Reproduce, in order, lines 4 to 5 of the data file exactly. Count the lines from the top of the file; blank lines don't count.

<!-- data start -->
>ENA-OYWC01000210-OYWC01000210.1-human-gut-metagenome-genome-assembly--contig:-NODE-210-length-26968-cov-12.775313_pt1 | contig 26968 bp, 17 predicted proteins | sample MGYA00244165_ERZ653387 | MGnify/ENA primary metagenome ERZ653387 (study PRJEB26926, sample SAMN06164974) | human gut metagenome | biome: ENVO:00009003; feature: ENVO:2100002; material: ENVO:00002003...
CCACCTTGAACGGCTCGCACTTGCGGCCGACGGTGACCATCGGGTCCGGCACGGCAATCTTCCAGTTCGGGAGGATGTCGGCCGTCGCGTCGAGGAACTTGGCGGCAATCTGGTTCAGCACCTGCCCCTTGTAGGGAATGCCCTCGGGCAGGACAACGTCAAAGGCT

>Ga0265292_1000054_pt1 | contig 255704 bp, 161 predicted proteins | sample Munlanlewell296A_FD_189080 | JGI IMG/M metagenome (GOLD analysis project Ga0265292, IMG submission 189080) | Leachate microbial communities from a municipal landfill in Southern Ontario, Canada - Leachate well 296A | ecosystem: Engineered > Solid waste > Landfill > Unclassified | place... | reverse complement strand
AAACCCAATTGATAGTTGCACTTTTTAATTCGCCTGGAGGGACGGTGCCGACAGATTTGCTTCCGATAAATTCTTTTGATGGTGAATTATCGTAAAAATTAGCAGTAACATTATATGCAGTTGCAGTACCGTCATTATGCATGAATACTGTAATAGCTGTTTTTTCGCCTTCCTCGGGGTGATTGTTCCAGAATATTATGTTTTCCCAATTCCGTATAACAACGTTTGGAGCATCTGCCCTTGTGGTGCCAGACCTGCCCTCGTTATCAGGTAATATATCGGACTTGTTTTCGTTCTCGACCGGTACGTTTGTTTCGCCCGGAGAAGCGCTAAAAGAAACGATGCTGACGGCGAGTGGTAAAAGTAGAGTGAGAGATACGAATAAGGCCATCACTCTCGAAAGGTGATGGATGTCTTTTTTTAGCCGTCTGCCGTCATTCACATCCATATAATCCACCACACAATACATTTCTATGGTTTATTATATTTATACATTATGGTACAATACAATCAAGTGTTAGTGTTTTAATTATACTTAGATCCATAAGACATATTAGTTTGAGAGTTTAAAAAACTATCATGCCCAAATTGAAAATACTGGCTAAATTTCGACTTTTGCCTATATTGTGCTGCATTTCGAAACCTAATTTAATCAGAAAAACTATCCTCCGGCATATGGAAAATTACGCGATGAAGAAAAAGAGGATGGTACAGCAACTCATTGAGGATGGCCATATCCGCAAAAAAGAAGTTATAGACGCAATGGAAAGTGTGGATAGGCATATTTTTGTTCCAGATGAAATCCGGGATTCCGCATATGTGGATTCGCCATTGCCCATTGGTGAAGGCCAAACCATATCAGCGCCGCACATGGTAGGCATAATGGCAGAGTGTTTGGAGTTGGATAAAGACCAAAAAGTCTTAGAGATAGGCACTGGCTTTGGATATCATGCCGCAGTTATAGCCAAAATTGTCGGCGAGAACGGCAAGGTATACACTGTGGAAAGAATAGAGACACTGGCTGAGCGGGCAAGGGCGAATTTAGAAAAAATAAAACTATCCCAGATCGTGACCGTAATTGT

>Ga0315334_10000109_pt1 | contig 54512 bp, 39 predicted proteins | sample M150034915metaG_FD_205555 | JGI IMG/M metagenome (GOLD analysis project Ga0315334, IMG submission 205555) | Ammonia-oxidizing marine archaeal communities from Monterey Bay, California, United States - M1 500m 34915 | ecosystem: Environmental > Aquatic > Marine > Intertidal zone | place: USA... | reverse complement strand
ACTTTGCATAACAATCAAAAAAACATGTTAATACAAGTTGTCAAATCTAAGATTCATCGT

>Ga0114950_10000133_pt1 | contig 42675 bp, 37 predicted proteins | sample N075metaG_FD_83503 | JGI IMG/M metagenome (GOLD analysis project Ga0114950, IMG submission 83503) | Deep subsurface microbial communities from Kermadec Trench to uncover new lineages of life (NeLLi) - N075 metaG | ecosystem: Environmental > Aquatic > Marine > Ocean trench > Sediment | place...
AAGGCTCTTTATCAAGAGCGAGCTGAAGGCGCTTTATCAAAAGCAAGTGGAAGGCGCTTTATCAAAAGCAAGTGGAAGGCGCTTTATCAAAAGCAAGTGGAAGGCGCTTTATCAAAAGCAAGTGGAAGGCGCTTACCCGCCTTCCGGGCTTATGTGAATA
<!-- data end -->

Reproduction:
AAACCCAATTGATAGTTGCACTTTTTAATTCGCCTGGAGGGACGGTGCCGACAGATTTGCTTCCGATAAATTCTTTTGATGGTGAATTATCGTAAAAATTAGCAGTAACATTATATGCAGTTGCAGTACCGTCATTATGCATGAATACTGTAATAGCTGTTTTTTCGCCTTCCTCGGGGTGATTGTTCCAGAATATTATGTTTTCCCAATTCCGTATAACAACGTTTGGAGCATCTGCCCTTGTGGTGCCAGACCTGCCCTCGTTATCAGGTAATATATCGGACTTGTTTTCGTTCTCGACCGGTACGTTTGTTTCGCCCGGAGAAGCGCTAAAAGAAACGATGCTGACGGCGAGTGGTAAAAGTAGAGTGAGAGATACGAATAAGGCCATCACTCTCGAAAGGTGATGGATGTCTTTTTTTAGCCGTCTGCCGTCATTCACATCCATATAATCCACCACACAATACATTTCTATGGTTTATTATATTTATACATTATGGTACAATACAATCAAGTGTTAGTGTTTTAATTATACTTAGATCCATAAGACATATTAGTTTGAGAGTTTAAAAAACTATCATGCCCAAATTGAAAATACTGGCTAAATTTCGACTTTTGCCTATATTGTGCTGCATTTCGAAACCTAATTTAATCAGAAAAACTATCCTCCGGCATATGGAAAATTACGCGATGAAGAAAAAGAGGATGGTACAGCAACTCATTGAGGATGGCCATATCCGCAAAAAAGAAGTTATAGACGCAATGGAAAGTGTGGATAGGCATATTTTTGTTCCAGATGAAATCCGGGATTCCGCATATGTGGATTCGCCATTGCCCATTGGTGAAGGCCAAACCATATCAGCGCCGCACATGGTAGGCATAATGGCAGAGTGTTTGGAGTTGGATAAAGACCAAAAAGTCTTAGAGATAGGCACTGGCTTTGGATATCATGCCGCAGTTATAGCCAAAATTGTCGGCGAGAACGGCAAGGTATACACTGTGGAAAGAATAGAGACACTGGCTGAGCGGGCAAGGGCGAATTTAGAAAAAATAAAACTATCCCAGATCGTGACCGTAATTGT

>Ga0315334_10000109_pt1 | contig 54512 bp, 39 predicted proteins | sample M150034915metaG_FD_205555 | JGI IMG/M metagenome (GOLD analysis project Ga0315334, IMG submission 205555) | Ammonia-oxidizing marine archaeal communities from Monterey Bay, California, United States - M1 500m 34915 | ecosystem: Environmental > Aquatic > Marine > Intertidal zone | place: USA... | reverse complement strand